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Knocking out some of the easier questions tonight before I settle in to some other stuff--I will definitely try to answer all questions (eventually), its just that my style tends to be as thorough as possible in my initial response to some of the really big questions.

My one and only question to the both of you is this: How do you view the "number 1" email from applicants. Have these emails caused you to move applicants up your rank lists? Especially if you knew these emails were genuine (email backed up with a phone call)?
Love these #1 notes. It doesn't change our rankings at all--very honest about this--but it's always nice to get love letters. Having said that, I explicitly tell applicants they don't have to send me any love notes after the fact. On the other hand, I really don't like the "loved you, will rank you highly" notes--I know that we aren't that person's #1. It also doesn't change our rankings, but I want everyone to rank us #1--so it bums me out a little.

On the flip side, I spent quite a bit more time on the LORs, and phrases such as "top 5% of all students I've worked with" really stand out. Everyone seems to think that he/she has excellent LORs, but let's face it...most letters appear excellent and filled with superlatives at face value, and there are particular phrases that say much more than paragraphs of fluff.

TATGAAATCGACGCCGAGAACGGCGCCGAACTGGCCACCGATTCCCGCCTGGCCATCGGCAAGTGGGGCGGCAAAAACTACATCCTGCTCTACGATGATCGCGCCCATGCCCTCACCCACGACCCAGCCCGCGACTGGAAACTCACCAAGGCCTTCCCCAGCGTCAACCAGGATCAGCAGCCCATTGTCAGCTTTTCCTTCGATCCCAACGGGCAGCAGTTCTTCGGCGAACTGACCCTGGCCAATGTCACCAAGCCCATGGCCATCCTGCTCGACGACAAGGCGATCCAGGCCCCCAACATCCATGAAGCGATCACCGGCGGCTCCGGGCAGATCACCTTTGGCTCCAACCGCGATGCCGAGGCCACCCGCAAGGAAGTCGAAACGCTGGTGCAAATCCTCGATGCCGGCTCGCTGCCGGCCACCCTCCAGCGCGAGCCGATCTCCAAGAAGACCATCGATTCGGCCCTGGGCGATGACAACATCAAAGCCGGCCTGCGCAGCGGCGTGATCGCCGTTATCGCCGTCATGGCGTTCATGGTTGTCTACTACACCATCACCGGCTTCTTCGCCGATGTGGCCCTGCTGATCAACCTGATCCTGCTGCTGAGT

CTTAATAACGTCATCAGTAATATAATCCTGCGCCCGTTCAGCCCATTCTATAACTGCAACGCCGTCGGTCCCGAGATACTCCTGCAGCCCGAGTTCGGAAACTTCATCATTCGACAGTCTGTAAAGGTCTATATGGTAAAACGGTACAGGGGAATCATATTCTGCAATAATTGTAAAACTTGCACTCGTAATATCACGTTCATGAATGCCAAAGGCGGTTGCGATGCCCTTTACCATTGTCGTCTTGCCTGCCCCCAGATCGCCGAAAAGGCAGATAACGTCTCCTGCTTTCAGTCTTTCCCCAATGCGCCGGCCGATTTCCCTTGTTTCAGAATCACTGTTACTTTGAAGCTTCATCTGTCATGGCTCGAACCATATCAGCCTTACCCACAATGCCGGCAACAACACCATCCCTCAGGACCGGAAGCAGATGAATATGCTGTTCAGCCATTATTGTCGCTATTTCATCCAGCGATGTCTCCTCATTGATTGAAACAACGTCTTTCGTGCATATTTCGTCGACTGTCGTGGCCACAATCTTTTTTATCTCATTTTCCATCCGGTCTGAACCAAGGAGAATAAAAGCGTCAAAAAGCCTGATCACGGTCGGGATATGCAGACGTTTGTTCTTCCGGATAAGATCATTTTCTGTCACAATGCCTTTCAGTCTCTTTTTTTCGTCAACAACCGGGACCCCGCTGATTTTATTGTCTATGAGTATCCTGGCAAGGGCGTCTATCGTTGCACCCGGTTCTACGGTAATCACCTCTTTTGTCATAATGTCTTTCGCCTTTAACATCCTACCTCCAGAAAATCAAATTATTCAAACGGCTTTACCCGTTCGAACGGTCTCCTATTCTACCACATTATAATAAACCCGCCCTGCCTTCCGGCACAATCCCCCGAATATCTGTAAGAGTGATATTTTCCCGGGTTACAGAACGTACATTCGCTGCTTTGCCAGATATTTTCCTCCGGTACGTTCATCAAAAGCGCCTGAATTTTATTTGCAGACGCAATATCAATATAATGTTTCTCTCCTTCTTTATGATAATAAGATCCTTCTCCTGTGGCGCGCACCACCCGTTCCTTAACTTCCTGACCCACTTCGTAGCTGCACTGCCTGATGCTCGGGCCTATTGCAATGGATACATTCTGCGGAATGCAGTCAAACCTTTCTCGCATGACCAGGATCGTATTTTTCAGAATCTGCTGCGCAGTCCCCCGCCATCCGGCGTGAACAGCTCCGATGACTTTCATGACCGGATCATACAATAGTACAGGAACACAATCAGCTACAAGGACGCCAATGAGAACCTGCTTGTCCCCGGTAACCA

Some LORs are indeed helpful--most are not. The really good ones do help applicants in the "33%" in our system who aren't no-brainers for interview based on their "non-interview" score (again, this is just our system).

Could you please go into greater detail on this process and why it is acceptable to eliminate DOs now that the residency programs are merged. I do not want to get into an MD vs. DO discussion at all. I'm just wondering how this thought process of eliminating well-qualified DOs on the basis of their degree can continue to go forward in the new GME environment. I would also like to hear more about the "penalty" your program receives if you have DO residents.
Trying to be as honest as possible. Here are the problems for our program with respect to most DO applicants and certainly all IMG applicants: